HUD Oral Testimony of Julian Castro
July 13, 2016
As prepared for delivery.
Chairman Hensarling, Ranking Member Waters, members of the Committee — thank you for allowing me this opportunity to discuss an initiative that is making an important, positive difference for American homeowners and their neighborhoods — HUD’s Distressed Asset Stabilization Program, also known as “DASP”.
I look forward to a good conversation this morning, but first I’d like to express my condolences to the members whose constituents were most affected by the tragedies our nation endured last week in Baton Rouge, Louisiana, in Falcon Heights, Minnesota and, most recently, in Dallas in my home state of Texas. The HUD team and I join with youin mourning the lives — both civilian and law enforcement — that were lost.
My colleague, Attorney General Loretta Lynch, recently remarked that the response to these tragedies must be “calm, peaceful, collaborative, and determined action.” And the Obama Administration is eager to work with you to help make our communities safer for every citizen, including for police officers, while also ensuring that every American’s civil rights are protected.
We come together this morning to discuss an altogether different yet essential public mandate — strengthening the nation’s housing market in ways that protect homeowners, improve neighborhoods, and boost the U.S. economy.
Without question, our nation’s housing market has made remarkable progress since the Great Recession. Real residential investment — which includes new housing construction and home improvements — has grown by more than 8 percent for six straight quarters, and continues to far outpace overall GDP growth. Sales of existing homes have climbed to their highest level in more than nine years. And homeowners’ equity continues to show sharp gains and is now nearly $7 trillion higher than when President Obama took office. And I’m proud that HUD has helped lead this turnaround. Our agency has taken a number of steps to ensure that the housing market remains a bright spot in our economy.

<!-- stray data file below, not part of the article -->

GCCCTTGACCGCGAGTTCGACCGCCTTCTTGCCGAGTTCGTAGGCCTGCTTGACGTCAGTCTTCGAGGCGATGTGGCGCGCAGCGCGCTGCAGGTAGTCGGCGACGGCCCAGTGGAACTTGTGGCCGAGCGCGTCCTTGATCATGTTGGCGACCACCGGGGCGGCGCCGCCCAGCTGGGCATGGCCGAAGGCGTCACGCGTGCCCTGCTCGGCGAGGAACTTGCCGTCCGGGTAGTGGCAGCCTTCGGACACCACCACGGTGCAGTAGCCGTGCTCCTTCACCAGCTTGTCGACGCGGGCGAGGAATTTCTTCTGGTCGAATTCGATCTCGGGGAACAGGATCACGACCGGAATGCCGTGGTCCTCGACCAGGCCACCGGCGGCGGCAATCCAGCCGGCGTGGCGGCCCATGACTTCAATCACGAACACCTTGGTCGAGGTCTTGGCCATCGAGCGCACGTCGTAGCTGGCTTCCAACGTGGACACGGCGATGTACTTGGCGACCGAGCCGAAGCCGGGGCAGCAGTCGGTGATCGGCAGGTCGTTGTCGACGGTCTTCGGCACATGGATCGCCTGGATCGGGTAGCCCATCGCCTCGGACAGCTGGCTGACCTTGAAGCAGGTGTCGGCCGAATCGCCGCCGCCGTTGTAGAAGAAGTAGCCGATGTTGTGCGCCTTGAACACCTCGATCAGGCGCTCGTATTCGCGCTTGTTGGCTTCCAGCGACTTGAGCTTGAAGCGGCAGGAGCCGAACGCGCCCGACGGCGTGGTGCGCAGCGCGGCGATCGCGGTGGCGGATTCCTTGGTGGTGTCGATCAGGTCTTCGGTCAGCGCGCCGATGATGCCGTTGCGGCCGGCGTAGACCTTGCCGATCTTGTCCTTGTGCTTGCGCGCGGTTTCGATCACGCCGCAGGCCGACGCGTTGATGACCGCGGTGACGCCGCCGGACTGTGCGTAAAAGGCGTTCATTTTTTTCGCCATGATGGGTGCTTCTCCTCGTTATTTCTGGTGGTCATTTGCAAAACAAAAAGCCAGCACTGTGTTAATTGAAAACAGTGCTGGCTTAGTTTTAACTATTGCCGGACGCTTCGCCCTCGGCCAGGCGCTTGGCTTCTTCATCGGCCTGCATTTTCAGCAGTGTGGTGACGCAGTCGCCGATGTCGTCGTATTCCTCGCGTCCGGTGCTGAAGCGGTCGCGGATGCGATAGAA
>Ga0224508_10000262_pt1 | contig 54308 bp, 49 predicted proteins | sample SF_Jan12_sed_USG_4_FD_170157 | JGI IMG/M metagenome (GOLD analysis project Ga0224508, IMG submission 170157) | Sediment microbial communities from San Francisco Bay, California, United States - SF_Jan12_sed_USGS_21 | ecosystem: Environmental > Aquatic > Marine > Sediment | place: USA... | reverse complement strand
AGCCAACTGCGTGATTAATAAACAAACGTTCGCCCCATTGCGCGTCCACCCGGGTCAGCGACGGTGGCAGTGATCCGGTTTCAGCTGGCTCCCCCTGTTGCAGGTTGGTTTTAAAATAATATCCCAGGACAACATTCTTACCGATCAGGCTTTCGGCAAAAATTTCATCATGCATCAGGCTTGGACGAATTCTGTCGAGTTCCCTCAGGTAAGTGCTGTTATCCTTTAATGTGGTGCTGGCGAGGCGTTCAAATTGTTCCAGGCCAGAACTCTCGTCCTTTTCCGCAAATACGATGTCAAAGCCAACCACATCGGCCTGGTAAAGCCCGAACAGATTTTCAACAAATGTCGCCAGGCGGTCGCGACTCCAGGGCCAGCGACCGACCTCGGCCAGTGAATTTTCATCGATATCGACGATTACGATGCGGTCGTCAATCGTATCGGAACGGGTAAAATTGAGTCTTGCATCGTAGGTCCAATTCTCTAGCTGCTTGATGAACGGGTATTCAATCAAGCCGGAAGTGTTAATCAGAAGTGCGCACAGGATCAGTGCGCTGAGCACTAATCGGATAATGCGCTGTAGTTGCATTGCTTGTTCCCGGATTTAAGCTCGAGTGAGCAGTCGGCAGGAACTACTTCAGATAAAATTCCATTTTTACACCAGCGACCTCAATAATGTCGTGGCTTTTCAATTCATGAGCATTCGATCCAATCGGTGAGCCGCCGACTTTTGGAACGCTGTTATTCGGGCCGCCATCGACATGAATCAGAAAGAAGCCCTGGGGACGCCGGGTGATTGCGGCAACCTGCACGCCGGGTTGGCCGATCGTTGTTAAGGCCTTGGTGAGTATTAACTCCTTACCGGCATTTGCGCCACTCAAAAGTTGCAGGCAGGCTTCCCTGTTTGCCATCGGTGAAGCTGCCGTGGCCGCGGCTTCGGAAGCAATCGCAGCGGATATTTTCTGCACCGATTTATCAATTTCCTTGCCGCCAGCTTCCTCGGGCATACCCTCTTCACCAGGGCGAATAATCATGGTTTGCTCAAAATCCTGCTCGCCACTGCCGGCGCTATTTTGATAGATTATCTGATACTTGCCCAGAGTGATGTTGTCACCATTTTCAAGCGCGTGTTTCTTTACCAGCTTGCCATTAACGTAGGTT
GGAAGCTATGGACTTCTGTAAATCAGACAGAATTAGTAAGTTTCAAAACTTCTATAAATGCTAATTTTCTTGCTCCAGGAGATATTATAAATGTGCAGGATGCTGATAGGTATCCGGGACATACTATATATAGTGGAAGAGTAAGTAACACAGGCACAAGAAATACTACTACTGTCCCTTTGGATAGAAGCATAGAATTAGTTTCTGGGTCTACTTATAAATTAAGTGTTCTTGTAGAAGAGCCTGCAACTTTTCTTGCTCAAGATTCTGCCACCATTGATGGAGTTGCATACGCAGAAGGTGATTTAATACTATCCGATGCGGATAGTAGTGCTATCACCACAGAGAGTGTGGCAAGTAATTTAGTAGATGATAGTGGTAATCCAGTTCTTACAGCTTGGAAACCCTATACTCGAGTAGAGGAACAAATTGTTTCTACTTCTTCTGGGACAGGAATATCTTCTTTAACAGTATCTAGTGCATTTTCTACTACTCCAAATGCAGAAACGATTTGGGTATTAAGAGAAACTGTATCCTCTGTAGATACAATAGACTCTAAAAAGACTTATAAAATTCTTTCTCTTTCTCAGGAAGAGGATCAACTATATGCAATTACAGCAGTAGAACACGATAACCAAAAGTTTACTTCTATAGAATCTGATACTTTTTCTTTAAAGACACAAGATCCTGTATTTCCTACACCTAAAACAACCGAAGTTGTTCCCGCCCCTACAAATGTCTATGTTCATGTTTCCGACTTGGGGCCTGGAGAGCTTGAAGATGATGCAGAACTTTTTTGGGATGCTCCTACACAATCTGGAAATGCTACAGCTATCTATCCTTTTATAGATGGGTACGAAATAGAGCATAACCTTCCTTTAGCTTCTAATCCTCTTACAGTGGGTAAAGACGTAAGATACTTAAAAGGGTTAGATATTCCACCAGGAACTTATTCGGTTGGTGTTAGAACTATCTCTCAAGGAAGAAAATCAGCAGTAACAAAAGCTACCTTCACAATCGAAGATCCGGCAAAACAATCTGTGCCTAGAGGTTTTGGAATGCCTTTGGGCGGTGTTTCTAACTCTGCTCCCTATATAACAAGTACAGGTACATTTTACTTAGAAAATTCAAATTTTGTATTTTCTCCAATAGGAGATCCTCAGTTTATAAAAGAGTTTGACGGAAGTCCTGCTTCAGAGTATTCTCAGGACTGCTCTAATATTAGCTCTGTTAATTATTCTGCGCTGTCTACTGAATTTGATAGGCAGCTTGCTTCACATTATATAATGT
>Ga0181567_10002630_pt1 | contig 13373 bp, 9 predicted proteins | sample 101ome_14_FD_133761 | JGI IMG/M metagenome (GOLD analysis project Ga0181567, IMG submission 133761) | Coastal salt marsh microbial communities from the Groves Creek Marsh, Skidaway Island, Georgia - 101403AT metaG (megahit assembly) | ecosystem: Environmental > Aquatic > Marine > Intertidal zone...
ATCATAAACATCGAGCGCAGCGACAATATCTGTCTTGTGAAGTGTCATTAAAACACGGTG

One important step has been creating DASP. It’s innovative. It helps homeowners avoid foreclosure, helps preserve strong neighborhoods, and boosts the health of the Mutual Mortgage Insurance (MMI) Fund. Since its launch in 2012, DASP has helped more than 10,000 families who were on their way to foreclosure remain in their homes. And it’s helped another 15,000 homeowners avoid foreclosure altogether. That has had a major stabilizing effect for some of the communities that were hardest hit by the Great Recession. And it’s a direct result of our efforts over the last four years to continually improve DASP’s effectiveness.
Since the program’s launch, HUD has modified DASP many times. We’ve implemented a 12-month moratorium on foreclosures, strengthened DASP’s neighborhood stabilization requirements, and made the program more transparent and more
competitive. In fact, no DASP note sale has been the same. And all of the program’s changes have helped ensure it continues to meet the needs of our growing housing market.
The same is true of the improvements we announced last week — including those aimed at encouraging more non-profit investors to join DASP. Some have tried to single out these changes as being politically motivated. They were not. Many non-profit groups have decades of experience in stabilizing neighborhoods. And HUD wants to put that expertise to work on behalf of the homeowners and communities that need it most while also maintaining the rigorous standards that have made DASP a success for the MMI Fund.
All of the program changes we will discuss today were designed with input from a broad range of stakeholders, all were assessed for how well they would fulfill our goal of strengthening neighborhoods, and all have been implemented with this Committee’s counsel in mind — including your direction, Chairman Hensarling, that any changes to DASP further protect the health of the MMI Fund. I’m proud of these changes. I’m also proud that the FHA has constructed a very sound program. In the last fiscal year, DASP recoveries were 16 percent higher than recoveries on assets conveyed through the traditional foreclosure action, or real estate owned (REO), process. And when you consider that DASP has contributed more than $2 billion to the MMI Fund above what would’ve otherwise been collected, it’s clear this innovative program is a significant reason why the Fund’s capital reserve ratio is now above its 2 percent requirement.
DASP was created during a period of economic turmoil that was unprecedented in our lifetimes. Since its launch, the program has helped preserve the dream of homeownership for thousands of families who had exhausted every other tool at the
Federal Housing Administration’s disposal while also strengthening neighborhoods all across our nation and protecting taxpayers. Ladies and gentlemen, this is an outstanding example of how public-private partnerships can and should work.
Thank you, and I would be happy to answer any questions.